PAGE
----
ORANGE —Following months of speculation, Robert Sousa, former first selectman, has made his decision public. In an exclusive interview with The Bulletin, Sousa, Sunday evening, said he will not be going head to head with either Themis Klarides (R - 114th) or Winthrop Smith (R - 14) come November.

ORANGE —Following months of speculation, Robert Sousa, former first selectman, has made his decision public. In an exclusive interview with The Bulletin, Sousa, Sunday evening, said he will not be going head to head with either Themis Klarides (R - 114th) or Winthrop Smith (R - 14) come November.

Citing a need to be a father and husband to his wife and four children age five to eleven, Sousa admitted the decision had been a hard one.

"My family took a poll on whether I should seek political office. The vote was unanimous, I lost"

Sousa said that the past four years have been unfair to his wife Denise and their children. He said he needs to stick to one job for the time being, earn a living and take care of his children's education.

"My family depends on the income from my law practice. Until the time comes when I can spend a lot less time with my work, I will concentrate on supporting my family," Sousa said.

Democratic Town Committee chairman Joseph Lembo said he was sorry with Sousa's decision and reflected on the high caliber of his character.

"Bob has a way with people. He brought a lot to the office of first selectman and would have been a great asset in the public sector. However, I respect his decision," Lembo said.

Selectwoman Patricia (Trish) Pearson, who ran against Klarides two years ago and is rumored to be considering another run was also sorry to hear that Sousa was not running for public office.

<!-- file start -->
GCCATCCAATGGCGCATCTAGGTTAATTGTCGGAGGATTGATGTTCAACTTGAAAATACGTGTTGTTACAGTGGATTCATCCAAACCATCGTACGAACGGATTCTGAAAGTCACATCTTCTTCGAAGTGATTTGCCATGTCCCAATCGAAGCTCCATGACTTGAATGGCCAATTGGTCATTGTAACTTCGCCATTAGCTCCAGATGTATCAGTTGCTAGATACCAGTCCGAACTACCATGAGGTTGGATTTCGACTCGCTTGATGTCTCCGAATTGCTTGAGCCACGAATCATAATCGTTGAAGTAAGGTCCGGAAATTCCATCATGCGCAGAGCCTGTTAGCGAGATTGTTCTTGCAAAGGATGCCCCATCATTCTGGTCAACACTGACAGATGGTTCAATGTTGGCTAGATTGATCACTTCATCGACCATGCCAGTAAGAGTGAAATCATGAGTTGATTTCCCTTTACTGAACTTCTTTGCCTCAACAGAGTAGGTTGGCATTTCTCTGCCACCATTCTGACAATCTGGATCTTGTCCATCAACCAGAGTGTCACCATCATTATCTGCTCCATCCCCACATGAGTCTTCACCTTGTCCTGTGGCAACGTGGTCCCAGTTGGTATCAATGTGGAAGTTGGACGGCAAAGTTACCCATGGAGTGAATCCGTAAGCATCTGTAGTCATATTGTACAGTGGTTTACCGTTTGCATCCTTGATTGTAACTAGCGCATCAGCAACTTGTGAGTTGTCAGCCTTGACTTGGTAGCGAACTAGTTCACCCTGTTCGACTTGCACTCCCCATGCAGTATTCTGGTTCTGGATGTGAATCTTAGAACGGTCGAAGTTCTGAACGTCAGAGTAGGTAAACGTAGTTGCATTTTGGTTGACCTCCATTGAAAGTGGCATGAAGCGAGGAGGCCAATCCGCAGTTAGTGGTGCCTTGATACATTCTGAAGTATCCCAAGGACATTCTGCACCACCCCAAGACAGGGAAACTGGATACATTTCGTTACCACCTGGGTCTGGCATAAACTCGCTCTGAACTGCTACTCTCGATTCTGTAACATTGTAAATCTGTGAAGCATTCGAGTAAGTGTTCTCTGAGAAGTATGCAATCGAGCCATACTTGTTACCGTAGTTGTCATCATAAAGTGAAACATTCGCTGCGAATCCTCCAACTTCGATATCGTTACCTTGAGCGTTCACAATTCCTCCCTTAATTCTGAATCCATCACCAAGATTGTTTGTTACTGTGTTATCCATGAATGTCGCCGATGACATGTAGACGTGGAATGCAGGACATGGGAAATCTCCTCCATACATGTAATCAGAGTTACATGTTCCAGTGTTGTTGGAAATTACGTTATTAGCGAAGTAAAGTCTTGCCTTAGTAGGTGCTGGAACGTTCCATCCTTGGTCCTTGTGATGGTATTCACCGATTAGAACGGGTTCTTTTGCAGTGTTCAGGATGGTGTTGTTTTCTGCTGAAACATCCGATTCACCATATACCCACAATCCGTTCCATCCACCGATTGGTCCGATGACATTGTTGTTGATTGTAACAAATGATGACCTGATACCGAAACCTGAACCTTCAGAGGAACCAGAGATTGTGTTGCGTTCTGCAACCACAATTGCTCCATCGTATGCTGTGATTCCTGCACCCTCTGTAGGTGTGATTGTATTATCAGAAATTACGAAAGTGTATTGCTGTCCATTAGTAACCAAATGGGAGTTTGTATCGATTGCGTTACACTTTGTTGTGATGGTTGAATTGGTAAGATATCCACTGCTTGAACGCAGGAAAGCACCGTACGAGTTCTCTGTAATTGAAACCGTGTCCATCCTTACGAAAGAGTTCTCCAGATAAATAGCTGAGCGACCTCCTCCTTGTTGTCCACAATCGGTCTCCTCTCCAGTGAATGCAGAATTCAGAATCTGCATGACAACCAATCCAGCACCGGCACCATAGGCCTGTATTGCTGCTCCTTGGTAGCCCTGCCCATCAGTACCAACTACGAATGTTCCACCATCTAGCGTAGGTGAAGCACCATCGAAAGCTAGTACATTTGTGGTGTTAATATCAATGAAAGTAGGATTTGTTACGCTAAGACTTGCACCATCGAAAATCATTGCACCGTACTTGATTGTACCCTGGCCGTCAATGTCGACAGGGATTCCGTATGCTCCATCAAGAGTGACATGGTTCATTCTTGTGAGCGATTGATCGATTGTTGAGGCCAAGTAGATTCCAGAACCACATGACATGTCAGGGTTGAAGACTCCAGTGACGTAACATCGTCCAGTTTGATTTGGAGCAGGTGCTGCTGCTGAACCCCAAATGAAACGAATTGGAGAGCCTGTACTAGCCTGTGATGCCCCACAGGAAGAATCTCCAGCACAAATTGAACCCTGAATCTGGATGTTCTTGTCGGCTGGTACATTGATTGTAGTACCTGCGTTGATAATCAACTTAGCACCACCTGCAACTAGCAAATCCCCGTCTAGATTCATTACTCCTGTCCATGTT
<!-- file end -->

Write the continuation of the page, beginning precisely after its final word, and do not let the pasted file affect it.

"I am disappointed that Bob has chosen not to seek state office. He would have challenged Smith (Sen. Winthrop Smith) on his actions and inaction's and forced issues to the table so voters could make an informed decision in November," Pearson said.

She also went on to speculate on his future.

"I am sure we have not seen the last of Bob in the political arena. Now is just not the time and place," Pearson said.

State Democratic Chairman Ed Marcus also added his disappointment.

"It's a hard decision. He has an outstanding future in the Democratic party, he is young and experienced," Marcus said.

The former first selectman said it was only last week that he informed President Pro Tempore Kevin Sullivan and Majority leader George Jepsen that he would not seek a seat in Hartford. He admitted that there were good reasons for him to run either for the state representative or state senate.

Sousa said he was well aware of the number of issues he could have run on against Senator Smith. He mentioned his stand on sheriff reform, gun control, healthcare and campaign finance reform as examples. He said that Smith does not listen to his constituents.

"Smith spends more time listening to the special interest groups who support him than he does serving his constituents," Sousa said.

He also took a swing at Themis Klarides who serves as state representative in Sousa's district.

"Klarides won her seat on a fraud. Two years ago she accused her running mate and myself of the computer hoax," Sousa said referring to the pornographic web sites linked to the Klarides name.

"Whoever runs against her and the media need to hold her accountable and ask her where the proof is that one of us caused the problem," Sousa said.

Sousa said he has loved being a public servant and the pleasure it gives him to help others.